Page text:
Disturbing State of Science Literacy
Stuart Samuel, Ph.D.
felt a rather positive response to your February issue of Education
Update for reasons of which I am not completely sure. Perhaps
because the issue treated both education and science—things that
I deeply value.
I was, however, astonished and disturbed by the article on Science
Literacy where it was stated that the majority of Americans are
not certain that humans evolved from apes, nor do they know the
number of planets in the solar system. It is very important that
people know science, and even more important that they understand
how the physical world works. If Americans base decisions on things
such as astrology, for example, then their actions are more likely
to produce poor results.
Scientists have learned so much about nature during the past few
decades that it is difficult for people to assimilate it all.
Yet the more that people know about science, the better that they
will be able to function and to deal with certain social polemical
issues such as human cloning.
How does one combat science illiteracy? The best way is through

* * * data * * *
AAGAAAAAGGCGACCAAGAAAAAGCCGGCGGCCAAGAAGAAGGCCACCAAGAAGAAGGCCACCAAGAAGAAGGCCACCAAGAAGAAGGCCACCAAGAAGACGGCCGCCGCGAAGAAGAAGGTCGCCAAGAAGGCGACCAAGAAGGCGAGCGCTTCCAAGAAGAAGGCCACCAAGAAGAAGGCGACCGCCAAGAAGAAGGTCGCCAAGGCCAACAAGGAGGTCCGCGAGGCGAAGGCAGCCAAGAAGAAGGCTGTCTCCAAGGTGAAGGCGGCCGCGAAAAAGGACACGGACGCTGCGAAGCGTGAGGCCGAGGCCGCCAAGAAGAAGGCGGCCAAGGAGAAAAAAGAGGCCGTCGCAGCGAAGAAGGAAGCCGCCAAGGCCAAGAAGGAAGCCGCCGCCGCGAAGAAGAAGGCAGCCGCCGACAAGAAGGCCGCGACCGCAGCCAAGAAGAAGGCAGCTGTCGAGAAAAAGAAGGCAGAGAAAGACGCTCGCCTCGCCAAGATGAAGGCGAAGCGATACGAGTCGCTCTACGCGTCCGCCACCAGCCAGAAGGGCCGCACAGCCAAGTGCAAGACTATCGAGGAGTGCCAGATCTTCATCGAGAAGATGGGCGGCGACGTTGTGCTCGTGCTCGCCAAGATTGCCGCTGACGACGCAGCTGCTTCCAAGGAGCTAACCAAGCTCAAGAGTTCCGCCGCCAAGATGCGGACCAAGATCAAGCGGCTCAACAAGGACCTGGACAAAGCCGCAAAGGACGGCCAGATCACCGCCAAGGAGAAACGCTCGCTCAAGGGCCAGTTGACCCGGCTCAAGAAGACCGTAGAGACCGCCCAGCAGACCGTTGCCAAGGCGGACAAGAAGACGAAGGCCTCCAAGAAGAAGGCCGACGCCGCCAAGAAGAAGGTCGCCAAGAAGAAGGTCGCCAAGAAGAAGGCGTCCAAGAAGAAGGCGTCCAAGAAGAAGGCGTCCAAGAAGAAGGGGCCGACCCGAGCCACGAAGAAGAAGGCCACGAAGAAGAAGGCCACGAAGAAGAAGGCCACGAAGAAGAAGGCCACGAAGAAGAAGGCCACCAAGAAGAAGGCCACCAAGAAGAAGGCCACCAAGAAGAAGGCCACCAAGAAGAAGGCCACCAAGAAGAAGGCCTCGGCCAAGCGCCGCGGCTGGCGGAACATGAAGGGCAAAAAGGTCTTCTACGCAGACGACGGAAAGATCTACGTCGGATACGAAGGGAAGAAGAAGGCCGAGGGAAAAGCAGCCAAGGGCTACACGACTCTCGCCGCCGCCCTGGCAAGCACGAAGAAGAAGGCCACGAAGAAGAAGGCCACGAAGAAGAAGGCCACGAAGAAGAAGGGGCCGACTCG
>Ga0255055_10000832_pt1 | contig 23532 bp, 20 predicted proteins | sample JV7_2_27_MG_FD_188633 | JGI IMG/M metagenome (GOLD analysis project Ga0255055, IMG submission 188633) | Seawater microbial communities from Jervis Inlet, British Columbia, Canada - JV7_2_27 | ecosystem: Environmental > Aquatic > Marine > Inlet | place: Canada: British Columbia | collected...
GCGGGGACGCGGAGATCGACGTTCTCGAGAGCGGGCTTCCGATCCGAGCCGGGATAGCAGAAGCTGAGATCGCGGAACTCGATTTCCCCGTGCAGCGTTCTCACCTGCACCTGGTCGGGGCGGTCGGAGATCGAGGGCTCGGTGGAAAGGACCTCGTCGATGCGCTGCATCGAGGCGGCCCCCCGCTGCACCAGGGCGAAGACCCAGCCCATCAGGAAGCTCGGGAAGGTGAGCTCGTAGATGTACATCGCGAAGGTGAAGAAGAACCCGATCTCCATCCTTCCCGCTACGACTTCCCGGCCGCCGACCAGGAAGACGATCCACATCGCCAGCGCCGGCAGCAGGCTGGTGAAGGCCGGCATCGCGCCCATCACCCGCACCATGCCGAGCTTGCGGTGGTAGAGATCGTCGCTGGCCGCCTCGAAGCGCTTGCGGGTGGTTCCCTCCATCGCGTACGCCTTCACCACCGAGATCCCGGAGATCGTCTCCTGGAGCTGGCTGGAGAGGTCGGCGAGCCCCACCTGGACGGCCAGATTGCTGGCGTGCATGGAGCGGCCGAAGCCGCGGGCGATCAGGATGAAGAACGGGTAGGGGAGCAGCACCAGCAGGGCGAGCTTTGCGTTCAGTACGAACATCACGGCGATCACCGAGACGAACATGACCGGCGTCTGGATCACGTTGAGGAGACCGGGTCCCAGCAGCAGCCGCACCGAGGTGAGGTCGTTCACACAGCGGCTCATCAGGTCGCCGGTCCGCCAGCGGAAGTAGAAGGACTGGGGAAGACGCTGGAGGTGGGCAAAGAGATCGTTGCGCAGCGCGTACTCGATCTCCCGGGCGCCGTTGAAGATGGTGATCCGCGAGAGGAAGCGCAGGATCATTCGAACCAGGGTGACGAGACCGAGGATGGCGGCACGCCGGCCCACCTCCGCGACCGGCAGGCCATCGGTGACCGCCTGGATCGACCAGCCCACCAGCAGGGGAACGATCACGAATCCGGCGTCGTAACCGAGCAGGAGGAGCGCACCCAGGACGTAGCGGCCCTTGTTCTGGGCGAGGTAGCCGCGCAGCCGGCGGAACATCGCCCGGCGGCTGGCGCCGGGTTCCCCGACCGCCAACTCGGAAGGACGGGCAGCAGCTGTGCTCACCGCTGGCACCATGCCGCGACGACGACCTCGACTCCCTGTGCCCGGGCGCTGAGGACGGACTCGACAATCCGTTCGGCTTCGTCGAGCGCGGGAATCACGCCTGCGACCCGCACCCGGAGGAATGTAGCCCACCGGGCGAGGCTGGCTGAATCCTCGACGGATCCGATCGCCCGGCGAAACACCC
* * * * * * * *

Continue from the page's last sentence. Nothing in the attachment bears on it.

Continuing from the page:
our schools by providing students with the proper knowledge about
physics, chemistry, biology, geology, astronomy and related scientific
disciplines. If good science courses are introduced now, then
science illiteracy can be reduced within a few generations. Such
an approach, although long term, is effective but it does not
address the problem among adults.
Adults can improve their knowledge of science through reading.
There are a number of excellent books that address specific topics.
And recently there has appeared a comprehensive work, written
in a simple rhythmic language that has much appeal to the non-scientist.
It is called The Bible According to Einstein. Even I, a research
physicist, learned an enormous amount from it.
Most of us know that the moon’s pull of gravity causes Earth’s
tides. But how many of us know that when the earth first formed
4.5 billion years ago, that it was so hot that it was almost entirely
of liquid rock? Initially, there were no oceans; days lasted only
six hours instead of 24 because the earth was spinning faster;
the disk of the moon in the night sky was about twenty times bigger
than in modern times because the moon was closer to Earth. And
it is only during the last 4.5 billion years that the moon has
slowly spiraled outward, to its current position. Discovering
things like this has been enlightening for me.
I applaud the American Museum of Natural History’s initiative
(reported in your February issue) to create a National Center
that will help people to learn science through a variety of communication
channels. We should all go to visit museums to better understand
the world. We should watch educational programs such as NOVA,
on PBS. And we should all read science books.
Stuart Samuel, Professor of Physics at Columbia University.
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